I want to read the best English translation of The Plague!”

So you’re trying to make sense of the global pandemic and you want to read a book about another type of plague.

You’re not alone.

The COVID-19 coronavirus epidemic has boosted this classic back to the top of the bestseller lists.

The Plague: Translation History

There are two, soon to be three, English translations of The Plague by Albert Camus, the philosophical modern French classic that tells the story of a fictional deadly epidemic in the Algerian city of Oran. It was originally published in French in 1947 with the title La Peste.

1. Stuart Gilbert, 1948 (originally published by Hamish Hamilton)

2. Robin Buss, 2001 (originally published by Allen Lane)

3. Laura Marris, 2021 (being published by Knopf)

See below for excerpts and links that will help you do a comparison of translations of The Plague.

Do you want a particular format?

Which translation is “best” for you might depend on the formats in which it is available.

If you want an ebook, there are ebooks available from Gilbert, Buss, and Marris. So convenient!

If you want an audiobook, the only choice seems to be Gilbert.

If you want a paperback, you can choose between Gilbert and Buss. (In 2022 or 2023 maybe there will be a paperback of the Marris translation.)

If you want a hardcover, you can choose between Gilbert and Marris.

Can I get a FREE ebook of The Plague?

No. There are no legitimate, good-quality ebooks of The Plague available for free.

The Plague and other works by Camus are still under copyright in some places but not others, so the book sharks are posting cheap, lousy ebooks on Amazon.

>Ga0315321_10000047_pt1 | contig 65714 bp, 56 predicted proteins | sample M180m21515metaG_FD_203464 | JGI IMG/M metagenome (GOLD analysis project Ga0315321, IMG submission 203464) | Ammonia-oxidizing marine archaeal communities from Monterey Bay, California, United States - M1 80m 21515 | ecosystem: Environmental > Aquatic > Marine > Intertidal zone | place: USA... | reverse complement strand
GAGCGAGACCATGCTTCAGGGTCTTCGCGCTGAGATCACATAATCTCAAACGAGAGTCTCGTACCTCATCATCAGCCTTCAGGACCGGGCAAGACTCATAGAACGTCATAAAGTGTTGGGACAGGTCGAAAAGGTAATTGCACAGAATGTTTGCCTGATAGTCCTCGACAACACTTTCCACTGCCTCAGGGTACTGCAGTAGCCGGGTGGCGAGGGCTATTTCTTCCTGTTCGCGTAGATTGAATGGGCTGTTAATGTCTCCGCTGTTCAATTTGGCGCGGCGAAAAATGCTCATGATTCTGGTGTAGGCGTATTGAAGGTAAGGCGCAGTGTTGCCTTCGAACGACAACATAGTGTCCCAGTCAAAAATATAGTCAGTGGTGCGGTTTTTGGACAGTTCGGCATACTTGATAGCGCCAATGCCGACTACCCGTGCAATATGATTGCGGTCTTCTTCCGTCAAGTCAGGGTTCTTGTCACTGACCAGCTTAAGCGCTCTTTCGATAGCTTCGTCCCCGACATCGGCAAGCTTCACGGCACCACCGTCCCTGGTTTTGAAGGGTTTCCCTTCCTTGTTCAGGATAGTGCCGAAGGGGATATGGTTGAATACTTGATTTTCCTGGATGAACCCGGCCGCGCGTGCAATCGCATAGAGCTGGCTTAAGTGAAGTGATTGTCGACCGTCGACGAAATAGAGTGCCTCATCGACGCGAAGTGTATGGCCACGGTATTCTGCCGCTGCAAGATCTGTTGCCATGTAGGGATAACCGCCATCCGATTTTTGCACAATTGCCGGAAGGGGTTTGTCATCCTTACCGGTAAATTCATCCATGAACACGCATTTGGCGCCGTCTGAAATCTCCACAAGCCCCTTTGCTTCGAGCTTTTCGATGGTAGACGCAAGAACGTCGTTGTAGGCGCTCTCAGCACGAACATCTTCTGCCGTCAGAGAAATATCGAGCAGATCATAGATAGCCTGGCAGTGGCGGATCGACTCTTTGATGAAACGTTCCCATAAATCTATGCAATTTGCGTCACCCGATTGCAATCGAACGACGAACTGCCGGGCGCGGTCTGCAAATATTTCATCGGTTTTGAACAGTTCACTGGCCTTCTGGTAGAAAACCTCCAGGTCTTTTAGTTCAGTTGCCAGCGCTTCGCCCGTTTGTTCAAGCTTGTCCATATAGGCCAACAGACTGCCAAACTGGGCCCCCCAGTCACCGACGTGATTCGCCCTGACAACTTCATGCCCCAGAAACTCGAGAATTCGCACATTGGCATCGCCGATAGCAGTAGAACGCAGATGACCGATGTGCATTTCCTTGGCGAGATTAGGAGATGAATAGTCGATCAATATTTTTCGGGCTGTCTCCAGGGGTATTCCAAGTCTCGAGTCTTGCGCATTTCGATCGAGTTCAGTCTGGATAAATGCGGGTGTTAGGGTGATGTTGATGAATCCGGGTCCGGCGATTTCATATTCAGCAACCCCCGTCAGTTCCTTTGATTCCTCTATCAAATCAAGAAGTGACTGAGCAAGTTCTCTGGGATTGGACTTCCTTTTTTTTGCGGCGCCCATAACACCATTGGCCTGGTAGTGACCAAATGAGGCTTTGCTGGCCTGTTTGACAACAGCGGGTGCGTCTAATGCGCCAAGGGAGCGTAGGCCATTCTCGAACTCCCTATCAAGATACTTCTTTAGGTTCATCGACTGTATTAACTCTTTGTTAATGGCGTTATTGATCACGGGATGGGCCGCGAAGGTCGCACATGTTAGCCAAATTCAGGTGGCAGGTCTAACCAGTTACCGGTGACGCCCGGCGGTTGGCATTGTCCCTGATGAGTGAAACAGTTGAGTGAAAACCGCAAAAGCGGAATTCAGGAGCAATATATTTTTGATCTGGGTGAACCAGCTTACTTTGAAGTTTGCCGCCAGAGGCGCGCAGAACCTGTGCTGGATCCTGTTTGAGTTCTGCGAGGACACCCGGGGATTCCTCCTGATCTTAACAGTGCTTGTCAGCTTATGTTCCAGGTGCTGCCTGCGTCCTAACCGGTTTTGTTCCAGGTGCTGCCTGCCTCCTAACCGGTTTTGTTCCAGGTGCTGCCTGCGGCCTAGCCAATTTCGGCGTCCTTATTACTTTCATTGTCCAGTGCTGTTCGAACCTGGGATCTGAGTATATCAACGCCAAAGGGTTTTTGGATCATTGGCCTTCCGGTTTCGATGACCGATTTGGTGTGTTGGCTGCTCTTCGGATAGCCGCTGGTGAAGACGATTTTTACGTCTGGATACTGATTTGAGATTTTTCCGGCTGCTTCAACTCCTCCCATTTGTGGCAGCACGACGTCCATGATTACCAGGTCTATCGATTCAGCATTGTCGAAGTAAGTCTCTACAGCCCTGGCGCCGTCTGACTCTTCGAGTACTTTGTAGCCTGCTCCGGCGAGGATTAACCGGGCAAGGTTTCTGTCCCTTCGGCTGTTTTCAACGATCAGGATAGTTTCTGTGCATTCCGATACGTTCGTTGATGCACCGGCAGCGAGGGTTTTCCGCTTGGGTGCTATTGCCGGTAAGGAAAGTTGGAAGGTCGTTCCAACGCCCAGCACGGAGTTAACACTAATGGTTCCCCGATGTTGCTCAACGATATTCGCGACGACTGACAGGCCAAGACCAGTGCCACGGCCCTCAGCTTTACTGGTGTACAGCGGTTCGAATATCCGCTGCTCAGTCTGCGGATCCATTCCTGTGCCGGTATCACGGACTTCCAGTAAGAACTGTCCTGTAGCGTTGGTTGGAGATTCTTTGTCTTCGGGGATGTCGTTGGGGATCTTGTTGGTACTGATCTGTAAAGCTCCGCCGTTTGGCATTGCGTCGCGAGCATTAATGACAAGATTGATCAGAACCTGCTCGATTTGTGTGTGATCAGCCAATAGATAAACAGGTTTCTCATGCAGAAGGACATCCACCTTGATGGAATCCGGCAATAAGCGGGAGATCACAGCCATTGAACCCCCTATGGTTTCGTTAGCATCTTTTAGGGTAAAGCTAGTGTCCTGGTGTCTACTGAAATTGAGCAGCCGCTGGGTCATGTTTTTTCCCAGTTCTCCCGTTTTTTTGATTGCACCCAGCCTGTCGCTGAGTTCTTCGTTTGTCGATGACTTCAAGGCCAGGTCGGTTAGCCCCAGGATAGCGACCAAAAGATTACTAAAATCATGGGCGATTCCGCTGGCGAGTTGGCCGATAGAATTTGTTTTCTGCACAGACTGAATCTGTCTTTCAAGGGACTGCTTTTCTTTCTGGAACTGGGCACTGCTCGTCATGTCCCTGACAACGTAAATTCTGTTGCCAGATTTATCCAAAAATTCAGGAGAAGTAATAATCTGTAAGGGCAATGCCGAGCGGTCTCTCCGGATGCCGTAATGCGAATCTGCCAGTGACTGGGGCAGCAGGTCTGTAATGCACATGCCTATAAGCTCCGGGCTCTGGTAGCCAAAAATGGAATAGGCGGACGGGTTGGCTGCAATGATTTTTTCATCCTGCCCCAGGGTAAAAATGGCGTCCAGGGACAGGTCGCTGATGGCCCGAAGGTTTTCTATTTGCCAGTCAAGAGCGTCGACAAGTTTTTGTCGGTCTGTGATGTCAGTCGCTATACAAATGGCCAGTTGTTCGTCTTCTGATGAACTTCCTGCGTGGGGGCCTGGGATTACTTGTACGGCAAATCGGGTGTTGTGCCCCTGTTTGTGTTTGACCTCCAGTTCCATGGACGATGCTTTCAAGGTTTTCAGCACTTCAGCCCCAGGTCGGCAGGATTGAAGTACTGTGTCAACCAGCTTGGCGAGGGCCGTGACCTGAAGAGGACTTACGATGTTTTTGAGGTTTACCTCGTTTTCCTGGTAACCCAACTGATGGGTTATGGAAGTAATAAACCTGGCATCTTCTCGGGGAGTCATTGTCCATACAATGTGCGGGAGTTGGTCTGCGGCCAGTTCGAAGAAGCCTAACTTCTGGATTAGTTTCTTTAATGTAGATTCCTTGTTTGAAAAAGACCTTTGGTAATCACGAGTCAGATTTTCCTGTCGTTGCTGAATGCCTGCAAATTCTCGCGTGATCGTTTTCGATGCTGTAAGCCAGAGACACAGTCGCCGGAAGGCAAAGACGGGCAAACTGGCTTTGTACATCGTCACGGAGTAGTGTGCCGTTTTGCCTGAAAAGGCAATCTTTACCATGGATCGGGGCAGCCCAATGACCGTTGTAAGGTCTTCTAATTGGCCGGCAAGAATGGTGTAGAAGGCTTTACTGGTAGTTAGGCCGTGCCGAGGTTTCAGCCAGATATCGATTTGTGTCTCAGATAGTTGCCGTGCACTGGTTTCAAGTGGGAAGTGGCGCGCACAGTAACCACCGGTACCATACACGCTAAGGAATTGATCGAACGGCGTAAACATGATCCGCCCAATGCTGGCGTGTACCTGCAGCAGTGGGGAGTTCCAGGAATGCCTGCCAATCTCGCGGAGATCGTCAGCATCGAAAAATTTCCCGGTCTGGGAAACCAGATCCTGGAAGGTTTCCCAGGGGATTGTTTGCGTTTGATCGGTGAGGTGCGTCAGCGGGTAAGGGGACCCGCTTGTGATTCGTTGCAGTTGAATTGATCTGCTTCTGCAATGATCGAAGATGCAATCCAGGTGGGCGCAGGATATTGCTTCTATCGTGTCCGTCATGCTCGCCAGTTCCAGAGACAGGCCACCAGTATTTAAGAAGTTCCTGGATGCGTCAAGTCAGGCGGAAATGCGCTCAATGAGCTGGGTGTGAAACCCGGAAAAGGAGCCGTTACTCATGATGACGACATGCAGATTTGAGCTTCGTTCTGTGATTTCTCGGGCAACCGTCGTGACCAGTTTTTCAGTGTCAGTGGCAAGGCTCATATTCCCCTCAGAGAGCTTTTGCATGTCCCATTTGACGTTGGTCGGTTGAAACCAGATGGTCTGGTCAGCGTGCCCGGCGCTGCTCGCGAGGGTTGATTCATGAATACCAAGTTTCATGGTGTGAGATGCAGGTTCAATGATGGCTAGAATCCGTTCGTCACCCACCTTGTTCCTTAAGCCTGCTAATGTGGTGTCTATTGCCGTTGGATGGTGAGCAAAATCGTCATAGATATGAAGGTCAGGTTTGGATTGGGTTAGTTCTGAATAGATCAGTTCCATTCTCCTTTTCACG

Speaking of which… what is it with people putting an alligator on the cover? I’ve seen no less than three different versions with alligators! Or crocodiles, I can’t really tell. Neither creature lives where the story is set. Also stay away from that monstrosity featuring a guy with a bandaged head. It’s a rough transcription of the Gilbert translation.

1948 · Stuart Gilbert · The Plague

“Who Was Stuart Gilbert?”

He was an English literary scholar, a fan and friend of James Joyce, and a translator into English of some well-known French authors.

It seems twenty-first century readers find fault with his translations for being insufficiently modern and too loose. That we’re fussier about accuracy than we used to be and we don’t talk like we did decades ago is hardly Gilbert’s fault, but it may mean we read his work less, now that we have alternatives.

About the Gilbert translation of The Plague

Extract from the Gilbert translation of The Plague:

Get the Gilbert Translation

The Gilbert translation is available from Vintage as a paperback (ISBN 9780679720218, 320 pages) and an ebook (ISBN 9780307827807). It contains the translated text in five parts. Nothing else is included, except a list of books by Camus and a brief bio.

The stark black-and-white cover design by Helen Yentus is pretty cool. It’s one of a matching set of nine Camus book covers.

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Gilbert / Vintage

Get the Gilbert / Recorded Books Audiobook read by James Jenner

Unabridged, 10 hours and 52 minutes.

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Gilbert / Recorded Books

2001 · Robin Buss · The Plague

“Who was Robin Buss?”

He was a British writer, film critic, polyglot, and translator with a PhD in French Literature. His translations from French include:

  • The Count of Monte Cristo by Alexandre Dumas
  • Under Fire by Henri Barbusse
  • The Fall by Albert Camus
  • Therese Raquin by Emile Zola
  • The Princesse de Cleves by Madame de La Fayette
  • On Suicide by Emile Durkheim
  • Cesar Birotteau by Honore de Balzac

You might want to read his 2006 obituary in The Independent.

 

About the Buss translation of The Plague

Extract from the Buss translation of The Plague:

Get the Buss Translation

The Buss translation is available from Penguin Modern Classics as a paperback (ISBN 9780141185132, 256 pages). It contains the text of the Buss translation in five parts and an afterword by Tony Judt.

There are several other works by Camus available with this type of cover design.

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Buss / Penguin

Get the Buss Translation